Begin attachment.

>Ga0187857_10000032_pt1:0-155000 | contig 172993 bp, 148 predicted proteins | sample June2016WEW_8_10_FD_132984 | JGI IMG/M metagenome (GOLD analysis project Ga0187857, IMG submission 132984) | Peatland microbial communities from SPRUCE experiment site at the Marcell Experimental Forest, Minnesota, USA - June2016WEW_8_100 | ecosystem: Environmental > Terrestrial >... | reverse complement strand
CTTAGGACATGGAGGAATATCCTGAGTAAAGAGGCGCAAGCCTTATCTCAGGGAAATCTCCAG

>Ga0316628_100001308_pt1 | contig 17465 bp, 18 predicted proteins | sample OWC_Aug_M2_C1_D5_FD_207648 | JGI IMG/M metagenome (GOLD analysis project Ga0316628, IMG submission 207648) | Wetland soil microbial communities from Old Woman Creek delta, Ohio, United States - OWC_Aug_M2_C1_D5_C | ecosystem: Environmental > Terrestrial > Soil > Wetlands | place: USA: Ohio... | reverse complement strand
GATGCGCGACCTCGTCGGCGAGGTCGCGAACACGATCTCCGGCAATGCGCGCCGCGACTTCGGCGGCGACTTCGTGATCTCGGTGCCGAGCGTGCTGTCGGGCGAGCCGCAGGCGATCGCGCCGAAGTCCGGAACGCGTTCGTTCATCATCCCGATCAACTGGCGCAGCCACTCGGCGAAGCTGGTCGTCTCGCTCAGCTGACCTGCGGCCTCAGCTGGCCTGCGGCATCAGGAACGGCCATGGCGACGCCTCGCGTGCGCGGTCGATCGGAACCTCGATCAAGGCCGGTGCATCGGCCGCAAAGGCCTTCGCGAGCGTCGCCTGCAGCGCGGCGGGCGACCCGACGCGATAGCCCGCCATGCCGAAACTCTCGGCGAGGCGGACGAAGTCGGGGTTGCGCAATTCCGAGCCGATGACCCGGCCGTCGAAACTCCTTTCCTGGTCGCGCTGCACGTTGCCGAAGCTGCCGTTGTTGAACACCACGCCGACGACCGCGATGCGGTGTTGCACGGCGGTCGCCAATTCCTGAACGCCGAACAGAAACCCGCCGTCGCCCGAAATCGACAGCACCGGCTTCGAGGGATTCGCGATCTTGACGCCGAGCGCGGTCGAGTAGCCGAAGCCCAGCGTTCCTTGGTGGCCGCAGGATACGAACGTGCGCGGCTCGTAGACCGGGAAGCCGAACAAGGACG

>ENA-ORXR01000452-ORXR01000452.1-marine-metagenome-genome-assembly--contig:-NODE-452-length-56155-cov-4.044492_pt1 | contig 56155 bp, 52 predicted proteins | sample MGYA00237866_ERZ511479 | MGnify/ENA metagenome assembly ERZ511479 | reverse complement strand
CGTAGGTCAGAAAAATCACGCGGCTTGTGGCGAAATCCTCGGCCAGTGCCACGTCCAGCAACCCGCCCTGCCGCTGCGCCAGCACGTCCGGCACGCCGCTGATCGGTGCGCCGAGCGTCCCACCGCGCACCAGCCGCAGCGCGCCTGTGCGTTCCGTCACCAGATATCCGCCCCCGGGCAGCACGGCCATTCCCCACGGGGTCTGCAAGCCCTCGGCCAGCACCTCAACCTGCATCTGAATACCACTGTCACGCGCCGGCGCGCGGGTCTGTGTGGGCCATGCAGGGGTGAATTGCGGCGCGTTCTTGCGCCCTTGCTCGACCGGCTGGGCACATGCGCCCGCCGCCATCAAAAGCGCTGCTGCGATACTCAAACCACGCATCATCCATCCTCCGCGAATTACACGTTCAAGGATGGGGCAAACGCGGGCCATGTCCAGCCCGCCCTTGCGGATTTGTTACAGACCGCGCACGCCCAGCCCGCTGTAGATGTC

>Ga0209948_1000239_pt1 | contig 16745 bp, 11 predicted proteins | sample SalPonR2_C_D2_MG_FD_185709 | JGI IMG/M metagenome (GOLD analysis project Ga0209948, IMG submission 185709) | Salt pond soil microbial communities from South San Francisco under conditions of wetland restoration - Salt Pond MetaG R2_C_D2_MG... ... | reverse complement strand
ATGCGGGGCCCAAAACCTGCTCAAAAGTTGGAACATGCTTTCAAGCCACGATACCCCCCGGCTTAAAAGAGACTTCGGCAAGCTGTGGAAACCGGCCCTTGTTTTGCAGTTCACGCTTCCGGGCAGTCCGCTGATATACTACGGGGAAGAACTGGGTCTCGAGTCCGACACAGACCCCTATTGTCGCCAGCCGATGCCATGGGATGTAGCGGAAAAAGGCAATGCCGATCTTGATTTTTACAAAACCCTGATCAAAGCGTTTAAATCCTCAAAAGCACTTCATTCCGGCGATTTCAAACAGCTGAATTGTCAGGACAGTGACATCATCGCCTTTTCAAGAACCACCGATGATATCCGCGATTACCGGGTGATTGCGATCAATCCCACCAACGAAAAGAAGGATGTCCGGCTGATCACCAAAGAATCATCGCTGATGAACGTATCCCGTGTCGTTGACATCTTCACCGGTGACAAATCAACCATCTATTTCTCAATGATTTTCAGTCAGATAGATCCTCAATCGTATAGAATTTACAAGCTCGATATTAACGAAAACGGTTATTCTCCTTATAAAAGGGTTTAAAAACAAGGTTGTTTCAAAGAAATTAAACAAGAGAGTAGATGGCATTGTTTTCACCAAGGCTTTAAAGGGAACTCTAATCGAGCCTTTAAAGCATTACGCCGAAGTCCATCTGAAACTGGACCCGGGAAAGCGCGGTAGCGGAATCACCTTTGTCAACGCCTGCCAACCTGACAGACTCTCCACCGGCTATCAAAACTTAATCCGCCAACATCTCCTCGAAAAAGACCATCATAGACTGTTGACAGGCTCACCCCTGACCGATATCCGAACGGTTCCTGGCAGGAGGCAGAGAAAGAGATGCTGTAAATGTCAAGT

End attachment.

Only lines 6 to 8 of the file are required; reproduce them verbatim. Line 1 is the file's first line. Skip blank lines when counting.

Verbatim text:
CGTAGGTCAGAAAAATCACGCGGCTTGTGGCGAAATCCTCGGCCAGTGCCACGTCCAGCAACCCGCCCTGCCGCTGCGCCAGCACGTCCGGCACGCCGCTGATCGGTGCGCCGAGCGTCCCACCGCGCACCAGCCGCAGCGCGCCTGTGCGTTCCGTCACCAGATATCCGCCCCCGGGCAGCACGGCCATTCCCCACGGGGTCTGCAAGCCCTCGGCCAGCACCTCAACCTGCATCTGAATACCACTGTCACGCGCCGGCGCGCGGGTCTGTGTGGGCCATGCAGGGGTGAATTGCGGCGCGTTCTTGCGCCCTTGCTCGACCGGCTGGGCACATGCGCCCGCCGCCATCAAAAGCGCTGCTGCGATACTCAAACCACGCATCATCCATCCTCCGCGAATTACACGTTCAAGGATGGGGCAAACGCGGGCCATGTCCAGCCCGCCCTTGCGGATTTGTTACAGACCGCGCACGCCCAGCCCGCTGTAGATGTC

>Ga0209948_1000239_pt1 | contig 16745 bp, 11 predicted proteins | sample SalPonR2_C_D2_MG_FD_185709 | JGI IMG/M metagenome (GOLD analysis project Ga0209948, IMG submission 185709) | Salt pond soil microbial communities from South San Francisco under conditions of wetland restoration - Salt Pond MetaG R2_C_D2_MG... ... | reverse complement strand
ATGCGGGGCCCAAAACCTGCTCAAAAGTTGGAACATGCTTTCAAGCCACGATACCCCCCGGCTTAAAAGAGACTTCGGCAAGCTGTGGAAACCGGCCCTTGTTTTGCAGTTCACGCTTCCGGGCAGTCCGCTGATATACTACGGGGAAGAACTGGGTCTCGAGTCCGACACAGACCCCTATTGTCGCCAGCCGATGCCATGGGATGTAGCGGAAAAAGGCAATGCCGATCTTGATTTTTACAAAACCCTGATCAAAGCGTTTAAATCCTCAAAAGCACTTCATTCCGGCGATTTCAAACAGCTGAATTGTCAGGACAGTGACATCATCGCCTTTTCAAGAACCACCGATGATATCCGCGATTACCGGGTGATTGCGATCAATCCCACCAACGAAAAGAAGGATGTCCGGCTGATCACCAAAGAATCATCGCTGATGAACGTATCCCGTGTCGTTGACATCTTCACCGGTGACAAATCAACCATCTATTTCTCAATGATTTTCAGTCAGATAGATCCTCAATCGTATAGAATTTACAAGCTCGATATTAACGAAAACGGTTATTCTCCTTATAAAAGGGTTTAAAAACAAGGTTGTTTCAAAGAAATTAAACAAGAGAGTAGATGGCATTGTTTTCACCAAGGCTTTAAAGGGAACTCTAATCGAGCCTTTAAAGCATTACGCCGAAGTCCATCTGAAACTGGACCCGGGAAAGCGCGGTAGCGGAATCACCTTTGTCAACGCCTGCCAACCTGACAGACTCTCCACCGGCTATCAAAACTTAATCCGCCAACATCTCCTCGAAAAAGACCATCATAGACTGTTGACAGGCTCACCCCTGACCGATATCCGAACGGTTCCTGGCAGGAGGCAGAGAAAGAGATGCTGTAAATGTCAAGT